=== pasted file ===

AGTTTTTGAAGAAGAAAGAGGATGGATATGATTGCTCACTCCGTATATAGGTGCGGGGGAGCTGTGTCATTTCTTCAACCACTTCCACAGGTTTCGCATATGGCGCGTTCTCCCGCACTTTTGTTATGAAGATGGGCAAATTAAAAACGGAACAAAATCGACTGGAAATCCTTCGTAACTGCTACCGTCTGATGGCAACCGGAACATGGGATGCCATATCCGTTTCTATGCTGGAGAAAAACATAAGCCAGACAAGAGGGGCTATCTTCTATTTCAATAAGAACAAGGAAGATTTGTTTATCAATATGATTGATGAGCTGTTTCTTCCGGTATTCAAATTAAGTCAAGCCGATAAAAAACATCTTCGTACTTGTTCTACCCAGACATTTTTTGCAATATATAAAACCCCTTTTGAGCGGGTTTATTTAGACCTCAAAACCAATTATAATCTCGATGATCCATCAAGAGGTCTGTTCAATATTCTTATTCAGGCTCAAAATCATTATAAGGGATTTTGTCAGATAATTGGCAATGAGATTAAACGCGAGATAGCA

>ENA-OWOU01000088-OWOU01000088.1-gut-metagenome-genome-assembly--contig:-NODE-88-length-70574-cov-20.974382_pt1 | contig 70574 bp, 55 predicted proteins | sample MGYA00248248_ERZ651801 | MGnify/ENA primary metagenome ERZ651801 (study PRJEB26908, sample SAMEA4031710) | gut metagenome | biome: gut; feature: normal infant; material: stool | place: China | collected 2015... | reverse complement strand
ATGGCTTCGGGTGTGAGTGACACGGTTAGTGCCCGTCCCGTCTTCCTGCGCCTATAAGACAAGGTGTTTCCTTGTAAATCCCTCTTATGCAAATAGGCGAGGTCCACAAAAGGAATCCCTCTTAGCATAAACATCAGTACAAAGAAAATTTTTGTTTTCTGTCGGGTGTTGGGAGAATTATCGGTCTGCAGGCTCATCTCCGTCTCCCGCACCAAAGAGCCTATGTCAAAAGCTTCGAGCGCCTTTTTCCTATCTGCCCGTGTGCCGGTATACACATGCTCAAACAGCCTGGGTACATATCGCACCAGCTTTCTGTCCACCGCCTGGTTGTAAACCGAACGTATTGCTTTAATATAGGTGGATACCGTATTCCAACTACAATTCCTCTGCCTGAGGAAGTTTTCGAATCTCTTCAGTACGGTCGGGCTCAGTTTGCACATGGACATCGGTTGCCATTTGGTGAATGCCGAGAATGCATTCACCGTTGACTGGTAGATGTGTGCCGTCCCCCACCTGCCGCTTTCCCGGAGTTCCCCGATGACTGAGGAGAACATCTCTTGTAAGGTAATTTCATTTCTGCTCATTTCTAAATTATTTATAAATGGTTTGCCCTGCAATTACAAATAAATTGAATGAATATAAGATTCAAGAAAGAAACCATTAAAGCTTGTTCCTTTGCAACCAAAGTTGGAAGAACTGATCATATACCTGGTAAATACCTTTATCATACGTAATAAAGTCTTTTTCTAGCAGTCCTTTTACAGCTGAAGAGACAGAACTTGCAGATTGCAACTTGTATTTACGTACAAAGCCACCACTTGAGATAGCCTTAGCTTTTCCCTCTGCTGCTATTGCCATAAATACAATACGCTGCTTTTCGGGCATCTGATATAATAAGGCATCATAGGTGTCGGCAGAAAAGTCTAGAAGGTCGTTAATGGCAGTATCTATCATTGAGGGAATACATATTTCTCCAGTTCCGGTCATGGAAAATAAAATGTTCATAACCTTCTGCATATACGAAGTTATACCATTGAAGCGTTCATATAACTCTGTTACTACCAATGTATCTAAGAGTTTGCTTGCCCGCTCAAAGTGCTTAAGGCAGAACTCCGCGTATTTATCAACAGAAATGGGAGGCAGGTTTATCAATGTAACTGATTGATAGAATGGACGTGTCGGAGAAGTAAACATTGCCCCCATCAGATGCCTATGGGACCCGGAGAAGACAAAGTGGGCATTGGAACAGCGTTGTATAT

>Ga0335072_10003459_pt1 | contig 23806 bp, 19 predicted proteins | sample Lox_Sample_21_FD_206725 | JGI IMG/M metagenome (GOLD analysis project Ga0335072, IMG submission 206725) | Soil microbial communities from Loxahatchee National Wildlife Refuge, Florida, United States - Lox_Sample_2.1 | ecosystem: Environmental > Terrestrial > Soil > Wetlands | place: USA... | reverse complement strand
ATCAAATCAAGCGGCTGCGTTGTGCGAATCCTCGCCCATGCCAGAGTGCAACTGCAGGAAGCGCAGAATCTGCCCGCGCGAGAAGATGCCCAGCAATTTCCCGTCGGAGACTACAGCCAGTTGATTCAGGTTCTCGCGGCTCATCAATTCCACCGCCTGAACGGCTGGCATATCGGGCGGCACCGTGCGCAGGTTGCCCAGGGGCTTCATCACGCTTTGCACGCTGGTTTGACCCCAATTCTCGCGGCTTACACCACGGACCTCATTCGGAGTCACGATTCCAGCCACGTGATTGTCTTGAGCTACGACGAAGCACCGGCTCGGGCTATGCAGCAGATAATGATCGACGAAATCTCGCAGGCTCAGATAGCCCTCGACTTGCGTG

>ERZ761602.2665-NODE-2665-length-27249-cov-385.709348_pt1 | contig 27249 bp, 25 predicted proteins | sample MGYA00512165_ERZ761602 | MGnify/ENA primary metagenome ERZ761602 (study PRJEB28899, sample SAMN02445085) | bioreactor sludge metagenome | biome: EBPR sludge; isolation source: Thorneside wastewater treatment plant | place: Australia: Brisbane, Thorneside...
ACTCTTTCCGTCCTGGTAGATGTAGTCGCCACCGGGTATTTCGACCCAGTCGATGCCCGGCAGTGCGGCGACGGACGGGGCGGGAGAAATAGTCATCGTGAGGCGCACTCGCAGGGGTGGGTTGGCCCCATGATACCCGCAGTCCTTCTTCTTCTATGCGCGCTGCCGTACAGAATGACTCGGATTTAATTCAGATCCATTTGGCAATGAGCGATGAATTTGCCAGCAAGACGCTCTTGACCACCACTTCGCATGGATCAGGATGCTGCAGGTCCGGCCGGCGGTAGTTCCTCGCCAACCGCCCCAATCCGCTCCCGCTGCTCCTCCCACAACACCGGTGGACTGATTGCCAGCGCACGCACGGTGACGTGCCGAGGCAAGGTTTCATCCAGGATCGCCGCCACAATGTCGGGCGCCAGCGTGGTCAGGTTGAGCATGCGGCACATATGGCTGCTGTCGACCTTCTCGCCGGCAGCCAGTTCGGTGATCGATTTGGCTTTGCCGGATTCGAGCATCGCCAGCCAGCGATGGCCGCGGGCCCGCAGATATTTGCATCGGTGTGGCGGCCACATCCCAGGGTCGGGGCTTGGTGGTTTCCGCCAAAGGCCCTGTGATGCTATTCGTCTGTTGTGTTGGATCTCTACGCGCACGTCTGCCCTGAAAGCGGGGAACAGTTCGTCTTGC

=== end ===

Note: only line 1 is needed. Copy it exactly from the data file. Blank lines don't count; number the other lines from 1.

AGTTTTTGAAGAAGAAAGAGGATGGATATGATTGCTCACTCCGTATATAGGTGCGGGGGAGCTGTGTCATTTCTTCAACCACTTCCACAGGTTTCGCATATGGCGCGTTCTCCCGCACTTTTGTTATGAAGATGGGCAAATTAAAAACGGAACAAAATCGACTGGAAATCCTTCGTAACTGCTACCGTCTGATGGCAACCGGAACATGGGATGCCATATCCGTTTCTATGCTGGAGAAAAACATAAGCCAGACAAGAGGGGCTATCTTCTATTTCAATAAGAACAAGGAAGATTTGTTTATCAATATGATTGATGAGCTGTTTCTTCCGGTATTCAAATTAAGTCAAGCCGATAAAAAACATCTTCGTACTTGTTCTACCCAGACATTTTTTGCAATATATAAAACCCCTTTTGAGCGGGTTTATTTAGACCTCAAAACCAATTATAATCTCGATGATCCATCAAGAGGTCTGTTCAATATTCTTATTCAGGCTCAAAATCATTATAAGGGATTTTGTCAGATAATTGGCAATGAGATTAAACGCGAGATAGCA